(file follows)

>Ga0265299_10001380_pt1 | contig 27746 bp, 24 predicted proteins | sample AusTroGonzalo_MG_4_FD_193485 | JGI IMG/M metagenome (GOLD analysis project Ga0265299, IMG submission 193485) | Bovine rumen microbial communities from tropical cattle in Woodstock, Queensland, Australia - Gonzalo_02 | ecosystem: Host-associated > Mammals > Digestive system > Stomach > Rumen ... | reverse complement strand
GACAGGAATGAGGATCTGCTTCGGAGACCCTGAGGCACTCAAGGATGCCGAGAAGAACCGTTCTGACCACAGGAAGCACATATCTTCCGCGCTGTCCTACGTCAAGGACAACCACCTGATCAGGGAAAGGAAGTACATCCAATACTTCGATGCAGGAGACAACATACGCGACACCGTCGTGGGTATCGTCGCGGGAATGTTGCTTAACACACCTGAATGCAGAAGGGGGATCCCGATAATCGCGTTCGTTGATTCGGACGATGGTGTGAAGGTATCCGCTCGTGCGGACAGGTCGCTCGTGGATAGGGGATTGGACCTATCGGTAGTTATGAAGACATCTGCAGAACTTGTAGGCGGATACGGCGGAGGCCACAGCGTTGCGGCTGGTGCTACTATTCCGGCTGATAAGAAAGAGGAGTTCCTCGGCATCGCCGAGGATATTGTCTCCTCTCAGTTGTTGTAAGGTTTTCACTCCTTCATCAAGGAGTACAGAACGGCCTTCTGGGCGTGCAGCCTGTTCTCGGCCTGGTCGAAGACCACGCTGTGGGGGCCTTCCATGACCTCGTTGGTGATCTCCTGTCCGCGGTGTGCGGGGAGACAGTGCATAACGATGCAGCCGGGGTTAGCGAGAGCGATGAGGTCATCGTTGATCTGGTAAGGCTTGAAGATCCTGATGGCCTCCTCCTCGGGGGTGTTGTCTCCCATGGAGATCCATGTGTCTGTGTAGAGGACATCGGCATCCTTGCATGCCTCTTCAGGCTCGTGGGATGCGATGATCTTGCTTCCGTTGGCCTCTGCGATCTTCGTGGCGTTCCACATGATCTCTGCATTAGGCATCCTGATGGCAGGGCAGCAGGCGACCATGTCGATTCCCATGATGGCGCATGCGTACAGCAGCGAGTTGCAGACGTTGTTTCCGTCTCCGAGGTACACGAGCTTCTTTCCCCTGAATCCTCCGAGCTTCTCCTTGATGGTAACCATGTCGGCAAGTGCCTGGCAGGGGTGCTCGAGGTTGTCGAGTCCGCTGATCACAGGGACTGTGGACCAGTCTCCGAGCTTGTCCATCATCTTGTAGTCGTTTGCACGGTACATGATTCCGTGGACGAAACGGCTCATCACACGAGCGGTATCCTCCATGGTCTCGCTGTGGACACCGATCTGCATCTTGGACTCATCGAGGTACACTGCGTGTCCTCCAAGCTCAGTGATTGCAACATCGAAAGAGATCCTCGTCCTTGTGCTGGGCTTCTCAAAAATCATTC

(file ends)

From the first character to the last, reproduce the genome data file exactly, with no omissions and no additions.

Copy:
>Ga0265299_10001380_pt1 | contig 27746 bp, 24 predicted proteins | sample AusTroGonzalo_MG_4_FD_193485 | JGI IMG/M metagenome (GOLD analysis project Ga0265299, IMG submission 193485) | Bovine rumen microbial communities from tropical cattle in Woodstock, Queensland, Australia - Gonzalo_02 | ecosystem: Host-associated > Mammals > Digestive system > Stomach > Rumen ... | reverse complement strand
GACAGGAATGAGGATCTGCTTCGGAGACCCTGAGGCACTCAAGGATGCCGAGAAGAACCGTTCTGACCACAGGAAGCACATATCTTCCGCGCTGTCCTACGTCAAGGACAACCACCTGATCAGGGAAAGGAAGTACATCCAATACTTCGATGCAGGAGACAACATACGCGACACCGTCGTGGGTATCGTCGCGGGAATGTTGCTTAACACACCTGAATGCAGAAGGGGGATCCCGATAATCGCGTTCGTTGATTCGGACGATGGTGTGAAGGTATCCGCTCGTGCGGACAGGTCGCTCGTGGATAGGGGATTGGACCTATCGGTAGTTATGAAGACATCTGCAGAACTTGTAGGCGGATACGGCGGAGGCCACAGCGTTGCGGCTGGTGCTACTATTCCGGCTGATAAGAAAGAGGAGTTCCTCGGCATCGCCGAGGATATTGTCTCCTCTCAGTTGTTGTAAGGTTTTCACTCCTTCATCAAGGAGTACAGAACGGCCTTCTGGGCGTGCAGCCTGTTCTCGGCCTGGTCGAAGACCACGCTGTGGGGGCCTTCCATGACCTCGTTGGTGATCTCCTGTCCGCGGTGTGCGGGGAGACAGTGCATAACGATGCAGCCGGGGTTAGCGAGAGCGATGAGGTCATCGTTGATCTGGTAAGGCTTGAAGATCCTGATGGCCTCCTCCTCGGGGGTGTTGTCTCCCATGGAGATCCATGTGTCTGTGTAGAGGACATCGGCATCCTTGCATGCCTCTTCAGGCTCGTGGGATGCGATGATCTTGCTTCCGTTGGCCTCTGCGATCTTCGTGGCGTTCCACATGATCTCTGCATTAGGCATCCTGATGGCAGGGCAGCAGGCGACCATGTCGATTCCCATGATGGCGCATGCGTACAGCAGCGAGTTGCAGACGTTGTTTCCGTCTCCGAGGTACACGAGCTTCTTTCCCCTGAATCCTCCGAGCTTCTCCTTGATGGTAACCATGTCGGCAAGTGCCTGGCAGGGGTGCTCGAGGTTGTCGAGTCCGCTGATCACAGGGACTGTGGACCAGTCTCCGAGCTTGTCCATCATCTTGTAGTCGTTTGCACGGTACATGATTCCGTGGACGAAACGGCTCATCACACGAGCGGTATCCTCCATGGTCTCGCTGTGGACACCGATCTGCATCTTGGACTCATCGAGGTACACTGCGTGTCCTCCAAGCTCAGTGATTGCAACATCGAAAGAGATCCTCGTCCTTGTGCTGGGCTTCTCAAAAATCATTC